The new economy’s “no-collar movement,” in which companies embraced openness, cooperation and self-management among employees, captured the interest of Andrew Ross, director of New York University’s American studies program. Fed up with reports of increasingly dehumanized workplaces in the wake of Jack Welch-style takeovers and downsizing, he investigated whether the new economy’s trend to honor and utilize, rather than suppress, employees’ human qualities had the potential to transfer to other industries. Studying two Manhattan-based new media companies, Ross found a refreshing excitement among workers at Razorfish, a design-shop-cum-media-consulting firm, and, a multi-ethnic media site. As Ross conducted in-depth interviews and closely observed operations at these companies, he discovered the young enthusiasts loved their work so much they found themselves working seventy-hour weeks and had almost no outside lives. Ross was also around to witness the wreckage caused when the internet bubble burst and the companies had to switch their emphasis from the artisan/worker ideal to one focusing on the bottom line (with newly arriving hordes of MBAs calling the shots). The neo-sweatshop conditions may have been justified as being freely chosen before the bubble burst, but Ross’s insights into the upheavals and heartbreak that followed the inevitable layoffs have much to say about the real-world limits to building more humane workplaces today. His chilling assessment of the price new economy workers paid for naive faith in their bosses’ promises can also be viewed more broadly as a direct message to all those interested in structuring or finding a humane workplace of their own.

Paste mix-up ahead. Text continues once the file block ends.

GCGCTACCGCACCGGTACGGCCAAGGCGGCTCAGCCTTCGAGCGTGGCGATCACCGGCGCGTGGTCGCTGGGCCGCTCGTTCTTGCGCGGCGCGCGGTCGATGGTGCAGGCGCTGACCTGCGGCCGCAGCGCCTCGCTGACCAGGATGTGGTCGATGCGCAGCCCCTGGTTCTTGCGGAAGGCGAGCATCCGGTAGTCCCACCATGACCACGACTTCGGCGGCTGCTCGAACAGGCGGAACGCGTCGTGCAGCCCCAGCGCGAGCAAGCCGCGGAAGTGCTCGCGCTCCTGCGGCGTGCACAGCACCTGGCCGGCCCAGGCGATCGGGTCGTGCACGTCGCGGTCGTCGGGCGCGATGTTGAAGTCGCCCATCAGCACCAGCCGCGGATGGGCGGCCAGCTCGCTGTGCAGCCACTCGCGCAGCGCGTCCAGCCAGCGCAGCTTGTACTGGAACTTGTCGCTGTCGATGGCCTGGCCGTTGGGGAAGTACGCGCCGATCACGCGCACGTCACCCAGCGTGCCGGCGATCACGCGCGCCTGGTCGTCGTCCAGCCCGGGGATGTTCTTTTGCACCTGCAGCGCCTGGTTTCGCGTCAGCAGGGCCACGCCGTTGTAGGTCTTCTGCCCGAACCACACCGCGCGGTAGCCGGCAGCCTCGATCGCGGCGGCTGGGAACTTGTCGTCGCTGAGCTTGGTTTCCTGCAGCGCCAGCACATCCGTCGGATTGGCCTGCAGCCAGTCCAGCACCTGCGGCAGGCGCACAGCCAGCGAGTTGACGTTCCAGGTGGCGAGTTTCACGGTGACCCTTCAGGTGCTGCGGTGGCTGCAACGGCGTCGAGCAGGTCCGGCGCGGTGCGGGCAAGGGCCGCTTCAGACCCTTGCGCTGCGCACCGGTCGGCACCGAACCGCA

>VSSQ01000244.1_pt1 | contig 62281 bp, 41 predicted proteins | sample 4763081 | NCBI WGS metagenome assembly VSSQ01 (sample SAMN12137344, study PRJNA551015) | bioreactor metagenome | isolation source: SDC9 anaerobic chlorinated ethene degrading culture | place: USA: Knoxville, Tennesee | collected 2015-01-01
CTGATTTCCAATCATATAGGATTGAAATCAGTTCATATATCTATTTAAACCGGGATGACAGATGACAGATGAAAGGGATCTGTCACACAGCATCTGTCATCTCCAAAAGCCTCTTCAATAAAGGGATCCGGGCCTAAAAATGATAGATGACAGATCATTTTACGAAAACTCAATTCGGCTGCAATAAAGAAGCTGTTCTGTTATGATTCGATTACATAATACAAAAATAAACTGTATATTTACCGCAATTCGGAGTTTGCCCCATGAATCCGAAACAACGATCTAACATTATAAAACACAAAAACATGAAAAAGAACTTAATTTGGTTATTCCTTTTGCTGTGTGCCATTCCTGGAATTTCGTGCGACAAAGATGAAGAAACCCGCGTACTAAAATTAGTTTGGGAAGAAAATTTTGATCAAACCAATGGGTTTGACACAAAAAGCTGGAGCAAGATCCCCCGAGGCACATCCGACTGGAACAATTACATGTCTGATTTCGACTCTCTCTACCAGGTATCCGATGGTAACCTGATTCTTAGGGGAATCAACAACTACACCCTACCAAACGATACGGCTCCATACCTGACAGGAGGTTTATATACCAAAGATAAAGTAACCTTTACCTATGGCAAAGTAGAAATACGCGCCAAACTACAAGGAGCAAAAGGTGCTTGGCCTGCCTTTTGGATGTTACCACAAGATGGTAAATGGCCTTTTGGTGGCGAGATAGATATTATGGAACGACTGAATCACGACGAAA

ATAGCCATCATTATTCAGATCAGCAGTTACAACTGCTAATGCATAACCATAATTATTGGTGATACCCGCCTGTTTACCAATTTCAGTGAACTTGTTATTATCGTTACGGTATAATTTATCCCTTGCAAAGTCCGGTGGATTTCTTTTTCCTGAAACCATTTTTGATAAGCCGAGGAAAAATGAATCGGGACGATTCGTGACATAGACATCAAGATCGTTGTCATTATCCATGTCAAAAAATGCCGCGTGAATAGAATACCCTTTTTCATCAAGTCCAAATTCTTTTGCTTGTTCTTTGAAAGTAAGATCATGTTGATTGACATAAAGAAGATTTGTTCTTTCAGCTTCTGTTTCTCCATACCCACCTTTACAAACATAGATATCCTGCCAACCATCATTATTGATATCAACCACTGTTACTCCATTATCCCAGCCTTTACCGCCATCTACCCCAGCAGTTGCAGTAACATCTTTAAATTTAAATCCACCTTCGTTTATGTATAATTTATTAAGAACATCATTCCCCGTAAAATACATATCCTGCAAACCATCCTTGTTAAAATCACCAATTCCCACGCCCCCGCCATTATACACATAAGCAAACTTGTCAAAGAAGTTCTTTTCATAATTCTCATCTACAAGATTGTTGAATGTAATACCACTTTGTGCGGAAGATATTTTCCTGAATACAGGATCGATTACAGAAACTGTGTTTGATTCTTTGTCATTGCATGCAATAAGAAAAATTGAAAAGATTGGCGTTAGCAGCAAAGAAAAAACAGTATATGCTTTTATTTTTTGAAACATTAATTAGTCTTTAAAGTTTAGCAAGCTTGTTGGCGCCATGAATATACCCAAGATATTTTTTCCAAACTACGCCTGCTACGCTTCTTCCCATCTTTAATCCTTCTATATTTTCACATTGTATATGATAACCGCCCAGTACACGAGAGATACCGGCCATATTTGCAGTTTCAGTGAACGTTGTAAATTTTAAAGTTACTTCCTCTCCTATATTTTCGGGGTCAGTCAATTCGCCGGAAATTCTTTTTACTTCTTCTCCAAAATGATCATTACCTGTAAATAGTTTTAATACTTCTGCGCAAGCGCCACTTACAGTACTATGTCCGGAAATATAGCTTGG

This unsigned review appeared originally in Publisher’s Weekly. Reprinted with permission.

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